1950s Buco J-24 horsehide leather motorcycle jacket

http://www.ebay.com/itm/271935645735
This vintage jacket was made in the early 1950s in Detroit, Michigan by the Joseph Buegeleisen Company (Buco) out of horsehide. It is their J-24 D-Pocket model motorcycle jacket. From the style of stop box on the main zipper, with its wide ribs, but without the Talon name, this one was made between about 1952 and 1957. The jacket has a D-pocket map pocket with a rounded cornered cigarette pocket. It has zipped sleeves, snapped lapels, snapped belt loops for an external belt, bars on the epaulettes, zippered side storage, a handwarmer pocket, and bi-swing shoulders. At some point, it appears the original owner either broke the main zipper or gained weight, and added snaps, which are offset from the original zip position.

Chest (pit to pit): 21″ (doubled = 42″)
Shoulder to shoulder: 18″
Sleeve (shoulder to cuff): 25″
Length (base of collar to hem): 23-1/2″

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Early 1930s cut down Cossack Jacket

http://www.ebay.com/itm/271934443374
This vintage jacket was made in the early 1930s, probably between about 1930 and 1934. This style, with the plain back, side panels with buckle adjusters, leather waistband and small patch pockets, was one of the first jacket styles to become popular following the invention of the separable bottomed zipper in 1930. The jacket has a buttoned throat latch / chinstrap, and while the zipper is a 1950s Conmar, replacing what would likely have been a double branded Hookless/Talon, the grommets from the original zip are still in place at the waistband.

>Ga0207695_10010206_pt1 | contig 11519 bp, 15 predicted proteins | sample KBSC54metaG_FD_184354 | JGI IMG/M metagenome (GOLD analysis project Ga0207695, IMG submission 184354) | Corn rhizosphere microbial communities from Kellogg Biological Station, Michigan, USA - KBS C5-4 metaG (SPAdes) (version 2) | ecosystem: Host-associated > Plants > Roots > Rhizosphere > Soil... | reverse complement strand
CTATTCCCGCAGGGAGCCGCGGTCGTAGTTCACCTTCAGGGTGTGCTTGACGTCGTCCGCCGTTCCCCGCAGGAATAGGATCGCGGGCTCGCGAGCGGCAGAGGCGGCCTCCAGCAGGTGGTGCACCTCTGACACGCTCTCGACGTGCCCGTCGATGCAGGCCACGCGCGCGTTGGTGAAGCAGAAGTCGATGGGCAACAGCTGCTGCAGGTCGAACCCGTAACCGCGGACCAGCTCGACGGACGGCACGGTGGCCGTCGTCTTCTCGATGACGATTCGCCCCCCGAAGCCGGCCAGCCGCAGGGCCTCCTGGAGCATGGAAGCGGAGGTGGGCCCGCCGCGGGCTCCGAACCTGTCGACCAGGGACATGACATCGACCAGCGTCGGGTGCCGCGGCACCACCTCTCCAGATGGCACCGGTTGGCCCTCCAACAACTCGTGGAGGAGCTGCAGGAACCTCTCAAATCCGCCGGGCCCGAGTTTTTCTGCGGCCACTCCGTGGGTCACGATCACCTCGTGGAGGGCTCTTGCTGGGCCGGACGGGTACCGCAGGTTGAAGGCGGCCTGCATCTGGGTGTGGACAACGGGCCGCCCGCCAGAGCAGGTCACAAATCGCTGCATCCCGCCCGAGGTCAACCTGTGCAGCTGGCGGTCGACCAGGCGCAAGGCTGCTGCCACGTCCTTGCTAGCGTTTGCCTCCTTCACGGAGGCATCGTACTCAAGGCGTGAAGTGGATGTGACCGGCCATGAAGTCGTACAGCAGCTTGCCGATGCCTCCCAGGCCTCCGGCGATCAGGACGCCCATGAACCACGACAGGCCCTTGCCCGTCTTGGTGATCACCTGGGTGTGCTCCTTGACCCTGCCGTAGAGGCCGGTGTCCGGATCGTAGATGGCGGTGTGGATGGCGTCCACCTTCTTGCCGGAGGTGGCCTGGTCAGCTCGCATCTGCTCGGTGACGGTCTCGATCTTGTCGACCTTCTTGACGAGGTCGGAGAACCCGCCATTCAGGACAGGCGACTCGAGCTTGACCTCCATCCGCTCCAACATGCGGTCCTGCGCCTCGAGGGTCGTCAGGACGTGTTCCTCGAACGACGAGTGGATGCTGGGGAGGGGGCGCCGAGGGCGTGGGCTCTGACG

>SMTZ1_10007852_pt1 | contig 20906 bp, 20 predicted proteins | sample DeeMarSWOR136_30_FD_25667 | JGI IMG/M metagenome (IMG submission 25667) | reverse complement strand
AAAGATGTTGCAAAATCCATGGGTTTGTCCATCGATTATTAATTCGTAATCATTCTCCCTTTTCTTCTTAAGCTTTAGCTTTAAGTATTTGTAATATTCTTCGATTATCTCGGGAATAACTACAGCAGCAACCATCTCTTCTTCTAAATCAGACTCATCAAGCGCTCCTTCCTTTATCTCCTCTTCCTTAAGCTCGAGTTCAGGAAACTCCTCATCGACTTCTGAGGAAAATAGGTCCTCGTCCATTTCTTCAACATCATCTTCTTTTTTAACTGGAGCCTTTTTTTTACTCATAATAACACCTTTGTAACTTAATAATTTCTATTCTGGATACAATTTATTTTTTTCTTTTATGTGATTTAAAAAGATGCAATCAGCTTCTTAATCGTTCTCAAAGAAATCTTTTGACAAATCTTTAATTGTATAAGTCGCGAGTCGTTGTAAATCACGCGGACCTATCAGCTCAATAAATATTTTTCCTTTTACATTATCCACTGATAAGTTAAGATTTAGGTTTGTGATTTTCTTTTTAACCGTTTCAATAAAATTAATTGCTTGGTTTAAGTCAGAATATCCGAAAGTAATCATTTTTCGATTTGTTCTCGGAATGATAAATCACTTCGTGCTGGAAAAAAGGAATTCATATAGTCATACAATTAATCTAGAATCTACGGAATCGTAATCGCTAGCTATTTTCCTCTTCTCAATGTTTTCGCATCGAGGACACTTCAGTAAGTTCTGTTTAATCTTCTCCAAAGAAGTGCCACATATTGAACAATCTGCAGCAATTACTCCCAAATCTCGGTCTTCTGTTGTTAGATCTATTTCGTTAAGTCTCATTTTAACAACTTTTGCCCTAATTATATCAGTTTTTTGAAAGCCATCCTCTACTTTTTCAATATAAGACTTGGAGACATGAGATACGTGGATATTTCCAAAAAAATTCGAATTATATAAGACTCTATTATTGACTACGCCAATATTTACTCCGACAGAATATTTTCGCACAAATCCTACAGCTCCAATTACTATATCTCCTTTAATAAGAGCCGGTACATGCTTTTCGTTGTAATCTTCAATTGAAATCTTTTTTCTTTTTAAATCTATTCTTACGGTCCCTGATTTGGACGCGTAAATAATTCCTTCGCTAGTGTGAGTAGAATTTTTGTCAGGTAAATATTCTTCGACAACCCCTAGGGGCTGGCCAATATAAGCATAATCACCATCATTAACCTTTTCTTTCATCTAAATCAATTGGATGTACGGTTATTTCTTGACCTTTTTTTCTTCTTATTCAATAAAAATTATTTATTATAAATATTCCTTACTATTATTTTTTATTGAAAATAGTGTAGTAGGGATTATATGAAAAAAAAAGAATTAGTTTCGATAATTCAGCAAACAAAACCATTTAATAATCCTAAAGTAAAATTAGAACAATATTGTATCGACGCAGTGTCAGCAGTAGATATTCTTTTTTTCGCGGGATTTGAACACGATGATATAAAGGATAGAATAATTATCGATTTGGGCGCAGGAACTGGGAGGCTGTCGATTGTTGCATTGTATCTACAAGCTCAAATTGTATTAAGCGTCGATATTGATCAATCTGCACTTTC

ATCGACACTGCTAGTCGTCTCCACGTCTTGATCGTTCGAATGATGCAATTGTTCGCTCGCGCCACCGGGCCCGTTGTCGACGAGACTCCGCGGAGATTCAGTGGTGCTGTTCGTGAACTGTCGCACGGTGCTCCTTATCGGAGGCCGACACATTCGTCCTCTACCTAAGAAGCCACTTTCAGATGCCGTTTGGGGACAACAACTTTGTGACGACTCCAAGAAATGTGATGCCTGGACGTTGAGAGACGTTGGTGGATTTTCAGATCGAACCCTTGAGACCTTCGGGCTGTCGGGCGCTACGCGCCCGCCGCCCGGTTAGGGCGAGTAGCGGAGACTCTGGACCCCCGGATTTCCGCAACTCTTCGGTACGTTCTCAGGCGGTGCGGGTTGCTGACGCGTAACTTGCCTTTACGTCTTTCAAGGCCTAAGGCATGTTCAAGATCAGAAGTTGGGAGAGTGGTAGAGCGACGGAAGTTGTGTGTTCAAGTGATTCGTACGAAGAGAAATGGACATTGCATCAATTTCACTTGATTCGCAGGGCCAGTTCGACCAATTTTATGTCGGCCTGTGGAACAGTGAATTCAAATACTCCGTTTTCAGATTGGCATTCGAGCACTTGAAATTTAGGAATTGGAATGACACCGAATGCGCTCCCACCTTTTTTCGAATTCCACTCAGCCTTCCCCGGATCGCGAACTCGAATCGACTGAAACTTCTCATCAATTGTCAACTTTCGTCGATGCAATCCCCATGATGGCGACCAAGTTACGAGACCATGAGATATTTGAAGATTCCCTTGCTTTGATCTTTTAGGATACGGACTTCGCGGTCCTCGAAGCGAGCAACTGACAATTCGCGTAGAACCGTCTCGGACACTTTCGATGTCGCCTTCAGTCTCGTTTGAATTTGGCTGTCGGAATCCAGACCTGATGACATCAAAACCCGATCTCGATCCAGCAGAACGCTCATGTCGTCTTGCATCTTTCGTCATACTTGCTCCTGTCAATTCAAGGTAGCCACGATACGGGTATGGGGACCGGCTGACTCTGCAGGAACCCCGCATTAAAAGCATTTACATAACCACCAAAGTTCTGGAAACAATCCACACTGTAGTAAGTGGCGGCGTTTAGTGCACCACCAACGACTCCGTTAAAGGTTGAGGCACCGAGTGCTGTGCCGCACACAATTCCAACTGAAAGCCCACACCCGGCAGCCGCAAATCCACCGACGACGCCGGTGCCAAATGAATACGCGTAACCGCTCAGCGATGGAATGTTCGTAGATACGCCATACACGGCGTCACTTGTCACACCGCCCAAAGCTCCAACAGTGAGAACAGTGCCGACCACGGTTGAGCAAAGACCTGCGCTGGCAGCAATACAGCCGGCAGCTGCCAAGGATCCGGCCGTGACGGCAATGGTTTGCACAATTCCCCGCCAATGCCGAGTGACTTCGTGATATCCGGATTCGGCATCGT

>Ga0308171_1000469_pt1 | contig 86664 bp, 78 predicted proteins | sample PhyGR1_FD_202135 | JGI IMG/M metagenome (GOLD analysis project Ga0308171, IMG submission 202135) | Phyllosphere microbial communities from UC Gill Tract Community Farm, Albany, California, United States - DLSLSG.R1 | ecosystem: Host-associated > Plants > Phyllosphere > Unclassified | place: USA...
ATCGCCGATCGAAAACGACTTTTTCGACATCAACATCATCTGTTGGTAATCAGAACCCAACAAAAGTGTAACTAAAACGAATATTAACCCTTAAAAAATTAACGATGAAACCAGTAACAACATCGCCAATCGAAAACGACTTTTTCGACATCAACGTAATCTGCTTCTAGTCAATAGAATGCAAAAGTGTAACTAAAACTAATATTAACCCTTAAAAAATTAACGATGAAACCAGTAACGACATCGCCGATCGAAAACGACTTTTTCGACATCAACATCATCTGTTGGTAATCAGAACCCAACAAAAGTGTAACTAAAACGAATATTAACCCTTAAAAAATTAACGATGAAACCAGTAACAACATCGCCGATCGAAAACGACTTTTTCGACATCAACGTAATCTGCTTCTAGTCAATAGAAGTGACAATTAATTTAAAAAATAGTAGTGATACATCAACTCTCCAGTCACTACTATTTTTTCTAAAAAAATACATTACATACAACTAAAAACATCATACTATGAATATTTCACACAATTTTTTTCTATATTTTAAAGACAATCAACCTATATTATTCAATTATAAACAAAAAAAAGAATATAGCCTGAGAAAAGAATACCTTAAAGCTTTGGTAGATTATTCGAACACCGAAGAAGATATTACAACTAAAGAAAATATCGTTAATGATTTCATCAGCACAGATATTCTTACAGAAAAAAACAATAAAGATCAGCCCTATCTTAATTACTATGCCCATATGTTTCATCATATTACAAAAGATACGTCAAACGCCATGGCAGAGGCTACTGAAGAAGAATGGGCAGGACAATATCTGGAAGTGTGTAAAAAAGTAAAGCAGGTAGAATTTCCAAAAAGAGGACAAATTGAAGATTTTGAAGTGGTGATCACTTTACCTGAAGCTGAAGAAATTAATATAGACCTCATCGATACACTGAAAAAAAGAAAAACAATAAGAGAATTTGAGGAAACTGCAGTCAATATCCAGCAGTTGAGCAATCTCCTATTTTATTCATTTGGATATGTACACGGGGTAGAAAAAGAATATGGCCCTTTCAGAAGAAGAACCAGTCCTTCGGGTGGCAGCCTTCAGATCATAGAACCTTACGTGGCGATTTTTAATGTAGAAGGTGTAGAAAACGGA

Chest (pit to pit): 18″ (doubled = 36″)
Shoulder to shoulder: 15″
Length (base of collar to hem): 23-1/2″

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Levis LVC 1933 501XX jeans reproduction review

I bought these Levis LVC 1933 501XX jeans in December of 2012.  They’re made from denim from the Cone Mills and were made in Turkey. A little over two and a half years on, they’re still hanging on, barely.  I’ve worn them pretty hard in that time.  In the wood shop, metal shop, while doing construction, while building architectural models, etc.  So they’ve had a rough life.  That said, they’ve still worn out faster than any other pair of jeans I have owned.  They’ve worn through in the crotch, knees, thighs and seat.  A rivet fell out of the pocket fairly early on, the stitching has come undone on about half of the pocket accurate, and there are many spots worn so thin that I’m sure another round of patches is due before too long.  photo Levis.jpg

Staunton Military Academy overcoat

http://www.ebay.com/itm/400949210594
This vintage overcoat was made by the Shenandoah Tailoring Company, Inc. of Mt. Sidney, Virginia for a cadet at the Staunton Military Academy of Staunton, Virginia. The school closed in 1976.

Chest (pit to pit): 20″
Shoulder to shoulder: 17-1/2″
Sleeve (shoulder to cuff): 25-1/2″
Length (base of collar to hem): 50″

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